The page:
[00:11:20] So maybe you’re going to be somebody who will be a part of SPHERES. If your doctor has asked you we hope you’ll consider, and if they haven’t you can ask, but just so you know, if you hear SPHERES that’s what we’re talking about. It’s a unique collaborative environment. It’s important to know it’s regulatory grade, which means it’s going to look at safety, efficacy, patient reported outcomes and relapses, and there’s a wonderful economy of scale by working with a consortium of pharma partners for data elements and biospecimen acquisition once more. It’s important to think about our patients from their own perspectives.
[00:12:00] I’d like to just drill down now into why and who we do this for, here we have a female patient who said before NMO I was a very active and happily employed mother and wife. Now I cannot work because of my disabilities and incontinence issues. I have to rely on special transportation services which are often unreliable. Costs of medicines and services are taking a big toll on my family. And if you’re a patient who is attending this session, I can sort of envision some nodding going on, because this is a pretty standard response we hear from many, many patients. A male patient said as an NMO patient I am concerned that my condition will worsen to the point that I’ll become a burden to my family physically, financially, and emotionally. I do not want to be alone and I do not want to be a burden to them or anyone. All, again a prolific statement for many of our patients.
[00:13:00] Since, oh goodness, over a decade we’ve had patients’ stories, because we’ve learned every patient has his or her own story, and they’ve bee in text on our website. Many beautiful stories. This year we have taken them into hearing their voices, so this is what we call vignettes from patients and caregivers, and I thought it would be good to, instead of letting me do all the talking, hear from a caregiver and how their path at NMO has evolved, and I’ll let him introduce himself and his daughter.
[00:13:40] Roberta Pesce: Jacinta, I don’t think we can hear it, the audio, perhaps because…
[00:13:59] Jacinta Behne: I may not have clicked share audio, is that’s what’s going on you think?
[00:14:05] Roberta Pesce: I don’t know. Or maybe because it’s streaming in your headphones. I’m not sure.
[00:14:09] Jacinta Behne: I don’t know. Okay, well let me go ahead and just…
[00:14:13] Roberta Pesce: Sorry about that.
[00:14:13] Jacinta Behne: I’m so sorry. What I will do, this particular vignette is available on our web site, and it’s a beautiful story in the words of the father, Donald Campbell, about his daughter, Leah. Who in 2000, no it was late 1900s, not late 1800s, late 1999 or ’89, I’m sorry, I’m not remembering the exact year. But I want to say it’s in ’99, she came down with a disease that simply couldn’t be identified, and it took 18 years for Leah to have the correct diagnosis. In that period of time she became blind, a paraplegic for a while.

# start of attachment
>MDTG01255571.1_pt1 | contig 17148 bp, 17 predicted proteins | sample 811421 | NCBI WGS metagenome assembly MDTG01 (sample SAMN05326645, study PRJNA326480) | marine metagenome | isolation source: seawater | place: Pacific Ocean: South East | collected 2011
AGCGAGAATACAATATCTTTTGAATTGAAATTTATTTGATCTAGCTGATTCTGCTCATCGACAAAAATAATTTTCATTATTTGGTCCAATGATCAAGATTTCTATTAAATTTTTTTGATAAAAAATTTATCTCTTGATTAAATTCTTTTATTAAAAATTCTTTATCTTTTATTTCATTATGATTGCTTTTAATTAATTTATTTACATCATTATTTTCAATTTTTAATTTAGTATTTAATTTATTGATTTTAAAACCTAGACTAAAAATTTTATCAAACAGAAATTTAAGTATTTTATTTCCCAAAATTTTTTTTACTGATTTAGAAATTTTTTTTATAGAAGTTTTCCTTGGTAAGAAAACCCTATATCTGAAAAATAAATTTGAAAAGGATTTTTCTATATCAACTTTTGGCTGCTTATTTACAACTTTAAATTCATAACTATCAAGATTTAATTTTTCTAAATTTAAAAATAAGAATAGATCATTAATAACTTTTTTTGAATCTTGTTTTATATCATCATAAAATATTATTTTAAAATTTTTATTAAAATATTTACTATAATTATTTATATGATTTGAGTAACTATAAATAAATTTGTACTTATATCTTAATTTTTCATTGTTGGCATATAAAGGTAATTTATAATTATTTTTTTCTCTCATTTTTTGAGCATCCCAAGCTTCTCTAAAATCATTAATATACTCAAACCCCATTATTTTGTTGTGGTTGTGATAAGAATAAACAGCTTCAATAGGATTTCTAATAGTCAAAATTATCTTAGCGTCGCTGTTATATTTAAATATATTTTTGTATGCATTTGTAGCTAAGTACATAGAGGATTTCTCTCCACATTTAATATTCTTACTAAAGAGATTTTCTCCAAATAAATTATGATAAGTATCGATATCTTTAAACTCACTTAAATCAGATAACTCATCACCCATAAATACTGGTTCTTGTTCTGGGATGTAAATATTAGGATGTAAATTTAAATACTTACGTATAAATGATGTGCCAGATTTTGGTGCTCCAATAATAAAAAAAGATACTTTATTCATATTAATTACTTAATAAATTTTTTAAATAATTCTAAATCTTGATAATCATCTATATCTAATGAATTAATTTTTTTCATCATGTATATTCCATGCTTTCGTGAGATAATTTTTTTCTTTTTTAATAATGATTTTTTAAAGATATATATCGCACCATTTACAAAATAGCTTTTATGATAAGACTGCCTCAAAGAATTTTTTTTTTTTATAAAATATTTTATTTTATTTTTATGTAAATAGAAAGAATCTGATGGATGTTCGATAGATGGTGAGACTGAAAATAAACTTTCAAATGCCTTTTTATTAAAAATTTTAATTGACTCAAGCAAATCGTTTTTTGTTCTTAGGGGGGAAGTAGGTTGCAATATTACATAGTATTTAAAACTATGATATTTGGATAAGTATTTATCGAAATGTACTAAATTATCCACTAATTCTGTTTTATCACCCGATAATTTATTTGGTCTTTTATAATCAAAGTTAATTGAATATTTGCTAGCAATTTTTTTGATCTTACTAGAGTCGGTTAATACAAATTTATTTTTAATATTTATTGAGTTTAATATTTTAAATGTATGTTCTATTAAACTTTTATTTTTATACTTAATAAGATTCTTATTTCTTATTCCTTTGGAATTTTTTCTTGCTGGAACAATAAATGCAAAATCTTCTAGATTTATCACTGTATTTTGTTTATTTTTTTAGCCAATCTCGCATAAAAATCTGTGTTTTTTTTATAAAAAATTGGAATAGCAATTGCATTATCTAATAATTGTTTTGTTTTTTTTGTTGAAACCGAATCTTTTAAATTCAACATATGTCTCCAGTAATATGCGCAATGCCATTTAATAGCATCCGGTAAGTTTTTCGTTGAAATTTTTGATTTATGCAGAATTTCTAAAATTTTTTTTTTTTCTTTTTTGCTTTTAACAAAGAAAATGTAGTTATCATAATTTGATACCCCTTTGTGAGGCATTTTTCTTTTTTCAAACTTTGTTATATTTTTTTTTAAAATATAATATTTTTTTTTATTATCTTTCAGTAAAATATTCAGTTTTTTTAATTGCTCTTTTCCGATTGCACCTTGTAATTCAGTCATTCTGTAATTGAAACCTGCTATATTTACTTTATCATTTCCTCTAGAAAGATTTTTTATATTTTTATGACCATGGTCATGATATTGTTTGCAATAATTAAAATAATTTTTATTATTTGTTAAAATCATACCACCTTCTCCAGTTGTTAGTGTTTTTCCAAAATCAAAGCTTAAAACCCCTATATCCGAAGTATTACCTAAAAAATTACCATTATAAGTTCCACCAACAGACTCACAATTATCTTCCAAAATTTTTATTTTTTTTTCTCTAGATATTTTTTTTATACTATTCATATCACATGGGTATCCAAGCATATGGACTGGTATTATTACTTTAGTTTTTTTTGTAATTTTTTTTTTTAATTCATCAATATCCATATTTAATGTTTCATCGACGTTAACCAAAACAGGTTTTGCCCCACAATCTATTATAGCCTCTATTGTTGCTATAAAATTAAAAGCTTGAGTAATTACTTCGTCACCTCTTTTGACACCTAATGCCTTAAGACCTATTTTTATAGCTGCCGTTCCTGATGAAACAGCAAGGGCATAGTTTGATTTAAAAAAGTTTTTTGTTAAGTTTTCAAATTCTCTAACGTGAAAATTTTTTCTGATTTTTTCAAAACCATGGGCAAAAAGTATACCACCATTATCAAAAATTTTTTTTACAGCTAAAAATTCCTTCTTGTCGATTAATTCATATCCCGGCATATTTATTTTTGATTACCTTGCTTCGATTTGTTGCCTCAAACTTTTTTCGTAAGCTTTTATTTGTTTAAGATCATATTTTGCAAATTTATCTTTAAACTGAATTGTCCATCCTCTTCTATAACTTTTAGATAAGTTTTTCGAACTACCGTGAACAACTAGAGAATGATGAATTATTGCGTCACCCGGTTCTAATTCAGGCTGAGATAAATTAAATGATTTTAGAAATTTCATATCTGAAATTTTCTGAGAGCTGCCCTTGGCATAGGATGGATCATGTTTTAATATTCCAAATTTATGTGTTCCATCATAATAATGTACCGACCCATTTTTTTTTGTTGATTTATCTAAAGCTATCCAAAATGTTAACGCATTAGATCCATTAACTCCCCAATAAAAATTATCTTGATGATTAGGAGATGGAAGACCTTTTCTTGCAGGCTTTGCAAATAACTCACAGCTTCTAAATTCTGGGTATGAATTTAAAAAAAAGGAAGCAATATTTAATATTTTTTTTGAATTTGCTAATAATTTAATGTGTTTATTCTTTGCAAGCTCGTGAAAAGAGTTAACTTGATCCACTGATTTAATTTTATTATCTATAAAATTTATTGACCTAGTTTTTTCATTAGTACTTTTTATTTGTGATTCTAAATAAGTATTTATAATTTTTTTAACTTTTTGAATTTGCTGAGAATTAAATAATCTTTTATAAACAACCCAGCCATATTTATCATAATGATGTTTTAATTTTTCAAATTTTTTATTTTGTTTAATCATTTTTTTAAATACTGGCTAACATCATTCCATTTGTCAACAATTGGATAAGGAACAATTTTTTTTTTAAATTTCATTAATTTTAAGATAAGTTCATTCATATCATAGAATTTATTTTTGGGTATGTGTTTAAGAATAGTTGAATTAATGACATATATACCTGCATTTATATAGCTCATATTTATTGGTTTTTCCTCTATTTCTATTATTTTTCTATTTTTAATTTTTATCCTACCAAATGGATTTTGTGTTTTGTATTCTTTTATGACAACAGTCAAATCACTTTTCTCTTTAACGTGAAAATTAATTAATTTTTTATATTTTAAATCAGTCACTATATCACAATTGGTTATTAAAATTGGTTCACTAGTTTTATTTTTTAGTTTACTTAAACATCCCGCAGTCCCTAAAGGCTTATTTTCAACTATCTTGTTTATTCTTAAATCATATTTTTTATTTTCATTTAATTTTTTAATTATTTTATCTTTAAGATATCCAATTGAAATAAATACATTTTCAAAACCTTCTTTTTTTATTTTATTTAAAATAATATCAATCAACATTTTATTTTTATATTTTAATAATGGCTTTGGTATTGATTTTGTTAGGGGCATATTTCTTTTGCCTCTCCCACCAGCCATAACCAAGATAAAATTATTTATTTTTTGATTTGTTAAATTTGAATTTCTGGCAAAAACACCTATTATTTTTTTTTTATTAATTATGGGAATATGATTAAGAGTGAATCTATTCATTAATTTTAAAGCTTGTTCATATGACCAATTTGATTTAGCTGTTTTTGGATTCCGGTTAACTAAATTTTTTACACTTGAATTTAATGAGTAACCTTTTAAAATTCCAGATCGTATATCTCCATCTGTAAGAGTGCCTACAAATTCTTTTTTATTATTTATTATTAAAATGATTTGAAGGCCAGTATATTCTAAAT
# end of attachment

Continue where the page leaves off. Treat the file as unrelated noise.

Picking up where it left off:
[00:15:03] She has regained some movement, and they’re a beautiful family and together, and Donald talks about how his wife and Leah are his heroes now. They have moved forward and embraced life. He’s become a great cook, driver of a van, a wheelchair guide and such, and oh, he also does laundry and dishes. So please all, if you’d like to just send me an e-mail or through info at, and we can send you the URL to this beautiful story of this father and daughter. And with that, let’s go onto the next page. So where are we?
[00:15:52] Well, this is a call to action for patients and caregivers. How can you help? Because the one thing we’ve learned with NMO patients and caregivers is we see that there’s a lot going on. What can we do to help? Well some ways to help is simply join us on social media, continue to get the word out with NMO. Most especially to help others who were recently diagnosed so they don’t feel alone. No one should feel alone with this diagnosis. You can tell your own story in our vignettes program, and again, I’ll give you the URL to go to do that, to see how you can accomplish that.
[00:16:38] Please, when we ask for participation in NMO surveys, we hope you’ll respond. They’re patient reported outcomes, they fuel our research, they fuel what we know and really need to hear from patients. Caregivers, what their daily experiences are, all manner of things, because ultimately the ultimate functional cure for NMO is in every patient and their caregivers. So please, please help us with that. Participate in NMO events as you can. There are regional patient days around the country. If you’re near one you might participate in that. Numerous support groups that are going on, and also of course our annual NMO patient day, which we are looking forward to holding a face-to-face one. We’d love for that to happen in 2022, stay tuned.